While "regenerative agriculture" is becoming more mainstream in Australia, many farmers remain to be convinced it's anything more than another fad.
Regenerative ag means different things to different people, even among its proponents, but its overriding aims are to rehabilitate topsoils, increase biodiversity and heal ecosystems damaged by two centuries of European farming practices.
The overriding belief is that restoration of soil and landscape health, partly achieved through reduced man-made inputs such as fertilisers and chemicals, will improve yields and profitability.
Regen ag farmers use practices that have been around for years including rotational grazing which seeks to mimic nature with animals intensively grazed in small paddocks for short bursts followed by long periods of pasture recovery.
This encourages pasture density and the maintenance of plant species diversity.
The maintenance of ground cover is a key principle of regen ag (and rotational grazing) which requires stock numbers to be constantly matched to feed availability so pastures don't get chewed out.
No-till farming, which has been widely adopted across cropping regions, also fits with regenerative agriculture because it minimises topsoil disturbance.
Regenerative agriculture was given a big tick of approval in a 90-page report Farm Profitability and Biodiversity which was funded by the Federal Government's National Environmental Science Program (NESP) and released in 2018.
The project was headed by Sue Ogilvy from the Australian National University's Fenner School of Environment and Society.
Her research team compared the long-term economic performance and wellbeing of 15 regenerative graziers farming in box gum grassy woodland country in NSW with producers using conventional farming practices.
The regenerative graziers came from the north, central and southern regions of the state and were found to be more profitable when compared with all sheep, sheep-beef and mixed farmers in similar geographic regions.
Their sense of wellbeing was also found to be higher than their conventional farming cousins.
The report's key findings were subsequently repudiated by John Francis, then a director of the NSW-based farm management consultancy Holmes Sackett (and now with Agrista).
In his 10-page rebuttal of the NESP report, Mr Francis said analysis of 10 years of Holmes Sackett benchmarking data from 2007-16 of producers not classified as operating regenerative ag systems generated returns on assets managed of 4.22 per cent.
The group of regenerative graziers achieved only 1.66pc, he said, which equated to an average loss over the decade of $2.46 million.
Mr Francis said the NESP report had focused on the profits per dry sheep equivalent (DSE) between the two groups but had failed to quantify the differences in production and profitability.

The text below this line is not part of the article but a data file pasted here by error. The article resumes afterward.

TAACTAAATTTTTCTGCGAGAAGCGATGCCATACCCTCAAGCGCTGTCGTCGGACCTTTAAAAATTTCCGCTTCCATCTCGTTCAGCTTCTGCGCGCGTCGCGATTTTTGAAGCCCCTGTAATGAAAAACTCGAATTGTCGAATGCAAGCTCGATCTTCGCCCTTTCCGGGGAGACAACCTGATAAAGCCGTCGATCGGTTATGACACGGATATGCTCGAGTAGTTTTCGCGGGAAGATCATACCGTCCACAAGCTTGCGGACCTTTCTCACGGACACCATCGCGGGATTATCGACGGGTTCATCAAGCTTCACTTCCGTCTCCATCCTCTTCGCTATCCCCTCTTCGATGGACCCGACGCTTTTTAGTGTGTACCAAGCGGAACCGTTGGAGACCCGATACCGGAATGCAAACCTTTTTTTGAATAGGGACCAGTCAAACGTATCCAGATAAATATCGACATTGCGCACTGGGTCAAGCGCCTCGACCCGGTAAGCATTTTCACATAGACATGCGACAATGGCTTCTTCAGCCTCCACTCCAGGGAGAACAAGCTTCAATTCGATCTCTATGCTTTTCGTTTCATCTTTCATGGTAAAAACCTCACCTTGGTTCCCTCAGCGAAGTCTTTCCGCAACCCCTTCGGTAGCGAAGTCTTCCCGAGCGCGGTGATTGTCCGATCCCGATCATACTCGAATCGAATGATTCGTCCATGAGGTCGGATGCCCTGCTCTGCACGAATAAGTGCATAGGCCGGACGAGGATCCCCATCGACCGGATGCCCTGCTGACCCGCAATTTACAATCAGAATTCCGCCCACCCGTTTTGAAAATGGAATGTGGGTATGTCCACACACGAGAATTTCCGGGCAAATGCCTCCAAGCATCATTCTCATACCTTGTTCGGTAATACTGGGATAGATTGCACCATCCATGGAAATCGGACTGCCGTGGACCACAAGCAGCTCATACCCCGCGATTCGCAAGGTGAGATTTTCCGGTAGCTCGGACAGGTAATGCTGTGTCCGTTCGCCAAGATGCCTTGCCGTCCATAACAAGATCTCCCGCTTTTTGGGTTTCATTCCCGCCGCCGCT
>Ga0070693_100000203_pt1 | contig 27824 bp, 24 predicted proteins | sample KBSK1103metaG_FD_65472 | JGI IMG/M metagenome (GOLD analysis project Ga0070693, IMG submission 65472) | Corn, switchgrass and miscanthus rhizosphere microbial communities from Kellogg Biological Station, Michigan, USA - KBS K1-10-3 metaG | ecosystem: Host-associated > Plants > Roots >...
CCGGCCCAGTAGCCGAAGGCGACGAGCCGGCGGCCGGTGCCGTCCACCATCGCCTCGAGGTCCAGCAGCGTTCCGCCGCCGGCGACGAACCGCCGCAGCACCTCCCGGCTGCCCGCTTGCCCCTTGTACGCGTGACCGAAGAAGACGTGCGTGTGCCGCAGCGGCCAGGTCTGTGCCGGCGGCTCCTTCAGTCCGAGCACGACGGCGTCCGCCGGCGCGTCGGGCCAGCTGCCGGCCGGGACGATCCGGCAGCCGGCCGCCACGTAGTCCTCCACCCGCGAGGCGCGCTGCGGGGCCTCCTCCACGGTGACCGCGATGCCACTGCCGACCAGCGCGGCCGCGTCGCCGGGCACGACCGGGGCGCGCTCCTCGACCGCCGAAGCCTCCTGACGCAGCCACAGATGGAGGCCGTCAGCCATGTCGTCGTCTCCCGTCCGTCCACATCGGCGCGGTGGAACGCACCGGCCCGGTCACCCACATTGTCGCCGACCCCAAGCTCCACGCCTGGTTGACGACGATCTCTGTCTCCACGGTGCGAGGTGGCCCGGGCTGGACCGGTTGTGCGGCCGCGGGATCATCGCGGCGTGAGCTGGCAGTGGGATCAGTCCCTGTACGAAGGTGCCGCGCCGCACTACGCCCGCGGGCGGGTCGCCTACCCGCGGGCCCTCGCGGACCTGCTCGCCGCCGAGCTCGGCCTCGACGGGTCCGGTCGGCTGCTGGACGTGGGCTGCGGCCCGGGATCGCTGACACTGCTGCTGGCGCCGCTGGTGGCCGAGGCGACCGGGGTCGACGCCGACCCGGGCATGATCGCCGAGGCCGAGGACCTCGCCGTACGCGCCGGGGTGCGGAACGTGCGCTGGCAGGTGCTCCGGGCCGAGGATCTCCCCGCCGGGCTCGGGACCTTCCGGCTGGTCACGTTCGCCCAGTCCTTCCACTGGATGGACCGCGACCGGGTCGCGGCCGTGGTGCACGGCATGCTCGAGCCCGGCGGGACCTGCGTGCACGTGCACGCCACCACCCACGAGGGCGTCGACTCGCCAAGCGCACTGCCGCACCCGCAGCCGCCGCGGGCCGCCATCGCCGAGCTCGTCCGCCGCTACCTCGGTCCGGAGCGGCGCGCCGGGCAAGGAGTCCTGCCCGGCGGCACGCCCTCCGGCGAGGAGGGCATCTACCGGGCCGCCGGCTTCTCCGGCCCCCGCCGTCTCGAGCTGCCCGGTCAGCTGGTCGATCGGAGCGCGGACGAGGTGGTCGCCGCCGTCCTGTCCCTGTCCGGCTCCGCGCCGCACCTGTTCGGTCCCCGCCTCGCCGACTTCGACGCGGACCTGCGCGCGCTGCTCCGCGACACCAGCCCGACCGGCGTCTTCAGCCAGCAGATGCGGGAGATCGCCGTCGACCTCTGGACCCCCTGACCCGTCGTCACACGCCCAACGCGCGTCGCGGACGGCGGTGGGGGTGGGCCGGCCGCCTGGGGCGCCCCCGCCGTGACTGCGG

Stuart Austin, manager of the Wilmot Cattle Company based at Ebor in northern NSW, is a keen advocate of regen ag but steers away from divisive debates about whether it's better than traditional farming.
He discussed Wilmot's switch to regen ag during a recent webinar hosted by MaiaGrazing and said the reason he spoke publicly about the practice was to make other producers aware there was another, and perhaps better, way of farming.
Mr Austin is general manager of Wilmot's three NSW beef properties at Ebor, Walcha and Gunnedah which cover almost 6000 hectares.
He said the principles of regen ag went a long way towards taking the risk out of livestock businesses where success revolved around managing grass, livestock and money.
The ongoing debate during the recent long drought had been whether to feed cattle or destock.
"If you start feeding cattle, there is no end in sight," he said.
Wilmot is a low-cost, strictly grassfed operation built around rotational grazing where pasture availability is constantly measured and electronically recorded to underpin data-driven decisions and forecasts to plan future stocking rates.
Mr Austin believed constant financial risk and pressure was the cause of a lot of mental health issues among farmers.
He has also been open about his own past battles with mental health issues.
Another speaker on the MaiaGrazing webinar, Stephanie Trethewey, a Tasmanian red Wagyu beef producer and former television journalist, said regen ag was a "ground up" movement whose principles and practices were based on the "old way of doing things".
She and husband, Sam, have bought a farm near Deloraine where they have established the Tasmanian Agricultural Company and are about to market their beef direct to consumers.
Ms Trethewey said sustainable production was no longer enough and had coined the phrase "beyond sustainable" to describe their philosophy on beef production and holistic property management.
She said while everyone might have different opinions about regen ag, she and her husband believed in the system.
"We've got our own way of doing it," she said.
The Tretheweys don't use pesticides, plant a large mix of pasture and crop species (to mimic a more natural ecosystem) which are managed through time-controlled rotational grazing.
"Regen ag comes back to soil health. It's a niche but it will grow," she said.
The Tasmanian Agricultural Company recently became the first farm in Tasmania to register a soil carbon project under the Federal Government's $2.5 billion Emissions Reduction Fund.